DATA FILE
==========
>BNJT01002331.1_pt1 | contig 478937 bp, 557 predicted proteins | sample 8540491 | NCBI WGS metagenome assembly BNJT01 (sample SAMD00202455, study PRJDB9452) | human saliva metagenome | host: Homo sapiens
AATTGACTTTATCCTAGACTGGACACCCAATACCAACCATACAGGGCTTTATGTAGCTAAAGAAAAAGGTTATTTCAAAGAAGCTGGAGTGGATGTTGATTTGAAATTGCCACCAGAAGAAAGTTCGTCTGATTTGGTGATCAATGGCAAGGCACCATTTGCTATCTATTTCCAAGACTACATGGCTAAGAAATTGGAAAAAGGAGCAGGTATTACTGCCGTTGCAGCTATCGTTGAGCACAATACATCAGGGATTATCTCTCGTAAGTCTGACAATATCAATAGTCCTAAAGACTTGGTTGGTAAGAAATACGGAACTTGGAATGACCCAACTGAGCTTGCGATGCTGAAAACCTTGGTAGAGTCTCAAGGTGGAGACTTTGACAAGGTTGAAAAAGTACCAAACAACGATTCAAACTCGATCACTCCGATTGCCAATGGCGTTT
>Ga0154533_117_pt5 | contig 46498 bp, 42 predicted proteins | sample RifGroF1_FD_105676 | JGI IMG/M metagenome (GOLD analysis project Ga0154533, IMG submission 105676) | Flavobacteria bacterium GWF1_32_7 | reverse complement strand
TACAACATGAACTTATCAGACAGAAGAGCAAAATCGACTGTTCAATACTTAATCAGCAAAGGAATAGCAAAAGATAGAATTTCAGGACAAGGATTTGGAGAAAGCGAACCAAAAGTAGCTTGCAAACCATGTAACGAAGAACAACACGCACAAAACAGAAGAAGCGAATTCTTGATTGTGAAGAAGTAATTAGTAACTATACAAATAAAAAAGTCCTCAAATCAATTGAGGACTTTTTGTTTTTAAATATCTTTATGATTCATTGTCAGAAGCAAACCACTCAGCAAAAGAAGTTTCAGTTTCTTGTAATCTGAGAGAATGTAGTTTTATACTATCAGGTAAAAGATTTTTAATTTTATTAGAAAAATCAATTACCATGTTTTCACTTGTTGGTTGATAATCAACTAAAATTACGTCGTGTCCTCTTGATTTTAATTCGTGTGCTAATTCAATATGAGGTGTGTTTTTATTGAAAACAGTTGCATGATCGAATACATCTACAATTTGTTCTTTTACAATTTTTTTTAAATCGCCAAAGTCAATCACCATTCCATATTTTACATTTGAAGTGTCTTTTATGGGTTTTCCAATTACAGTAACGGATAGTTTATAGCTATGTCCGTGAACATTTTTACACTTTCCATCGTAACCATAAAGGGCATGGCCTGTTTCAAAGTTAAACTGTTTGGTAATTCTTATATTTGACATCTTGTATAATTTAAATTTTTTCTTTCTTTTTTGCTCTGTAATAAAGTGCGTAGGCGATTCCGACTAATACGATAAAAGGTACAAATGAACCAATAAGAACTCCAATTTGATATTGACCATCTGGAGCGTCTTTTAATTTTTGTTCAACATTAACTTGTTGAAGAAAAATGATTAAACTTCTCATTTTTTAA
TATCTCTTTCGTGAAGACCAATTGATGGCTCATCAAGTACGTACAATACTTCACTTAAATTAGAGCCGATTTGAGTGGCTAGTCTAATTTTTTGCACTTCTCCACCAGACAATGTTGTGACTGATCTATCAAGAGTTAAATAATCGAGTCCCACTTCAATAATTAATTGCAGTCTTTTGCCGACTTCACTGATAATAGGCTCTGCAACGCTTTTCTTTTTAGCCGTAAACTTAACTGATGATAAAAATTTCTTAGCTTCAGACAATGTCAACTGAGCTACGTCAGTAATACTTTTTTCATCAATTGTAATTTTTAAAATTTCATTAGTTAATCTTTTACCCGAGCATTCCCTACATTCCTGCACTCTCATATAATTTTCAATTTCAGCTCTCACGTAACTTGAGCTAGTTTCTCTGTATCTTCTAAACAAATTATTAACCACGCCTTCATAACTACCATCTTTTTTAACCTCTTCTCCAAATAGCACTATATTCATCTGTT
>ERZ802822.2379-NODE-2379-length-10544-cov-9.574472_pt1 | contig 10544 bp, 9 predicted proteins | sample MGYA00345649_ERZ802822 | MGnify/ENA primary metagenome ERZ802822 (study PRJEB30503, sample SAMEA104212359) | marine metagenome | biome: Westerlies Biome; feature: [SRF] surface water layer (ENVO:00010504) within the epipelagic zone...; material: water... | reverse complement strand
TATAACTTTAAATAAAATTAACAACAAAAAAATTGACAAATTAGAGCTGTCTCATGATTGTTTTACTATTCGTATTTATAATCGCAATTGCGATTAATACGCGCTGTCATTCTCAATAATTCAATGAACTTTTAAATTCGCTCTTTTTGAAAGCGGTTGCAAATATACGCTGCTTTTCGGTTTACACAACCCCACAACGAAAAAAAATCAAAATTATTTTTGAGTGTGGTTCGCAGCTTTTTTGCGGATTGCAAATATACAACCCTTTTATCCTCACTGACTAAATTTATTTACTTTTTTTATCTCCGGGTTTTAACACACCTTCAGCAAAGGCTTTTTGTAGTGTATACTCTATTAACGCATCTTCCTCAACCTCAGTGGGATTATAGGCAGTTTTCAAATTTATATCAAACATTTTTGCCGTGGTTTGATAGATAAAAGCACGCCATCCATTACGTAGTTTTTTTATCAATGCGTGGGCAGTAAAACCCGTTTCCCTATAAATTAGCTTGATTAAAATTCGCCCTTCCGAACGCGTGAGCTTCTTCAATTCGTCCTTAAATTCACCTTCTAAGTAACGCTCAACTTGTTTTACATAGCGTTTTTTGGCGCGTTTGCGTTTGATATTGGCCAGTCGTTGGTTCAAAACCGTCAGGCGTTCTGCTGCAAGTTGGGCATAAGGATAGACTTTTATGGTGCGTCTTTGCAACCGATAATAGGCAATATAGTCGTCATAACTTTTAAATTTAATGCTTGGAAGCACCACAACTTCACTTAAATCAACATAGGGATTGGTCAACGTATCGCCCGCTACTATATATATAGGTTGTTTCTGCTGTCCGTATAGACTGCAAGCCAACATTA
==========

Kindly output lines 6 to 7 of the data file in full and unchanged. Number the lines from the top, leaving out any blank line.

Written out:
>ERZ802822.2379-NODE-2379-length-10544-cov-9.574472_pt1 | contig 10544 bp, 9 predicted proteins | sample MGYA00345649_ERZ802822 | MGnify/ENA primary metagenome ERZ802822 (study PRJEB30503, sample SAMEA104212359) | marine metagenome | biome: Westerlies Biome; feature: [SRF] surface water layer (ENVO:00010504) within the epipelagic zone...; material: water... | reverse complement strand
TATAACTTTAAATAAAATTAACAACAAAAAAATTGACAAATTAGAGCTGTCTCATGATTGTTTTACTATTCGTATTTATAATCGCAATTGCGATTAATACGCGCTGTCATTCTCAATAATTCAATGAACTTTTAAATTCGCTCTTTTTGAAAGCGGTTGCAAATATACGCTGCTTTTCGGTTTACACAACCCCACAACGAAAAAAAATCAAAATTATTTTTGAGTGTGGTTCGCAGCTTTTTTGCGGATTGCAAATATACAACCCTTTTATCCTCACTGACTAAATTTATTTACTTTTTTTATCTCCGGGTTTTAACACACCTTCAGCAAAGGCTTTTTGTAGTGTATACTCTATTAACGCATCTTCCTCAACCTCAGTGGGATTATAGGCAGTTTTCAAATTTATATCAAACATTTTTGCCGTGGTTTGATAGATAAAAGCACGCCATCCATTACGTAGTTTTTTTATCAATGCGTGGGCAGTAAAACCCGTTTCCCTATAAATTAGCTTGATTAAAATTCGCCCTTCCGAACGCGTGAGCTTCTTCAATTCGTCCTTAAATTCACCTTCTAAGTAACGCTCAACTTGTTTTACATAGCGTTTTTTGGCGCGTTTGCGTTTGATATTGGCCAGTCGTTGGTTCAAAACCGTCAGGCGTTCTGCTGCAAGTTGGGCATAAGGATAGACTTTTATGGTGCGTCTTTGCAACCGATAATAGGCAATATAGTCGTCATAACTTTTAAATTTAATGCTTGGAAGCACCACAACTTCACTTAAATCAACATAGGGATTGGTCAACGTATCGCCCGCTACTATATATATAGGTTGTTTCTGCTGTCCGTATAGACTGCAAGCCAACATTA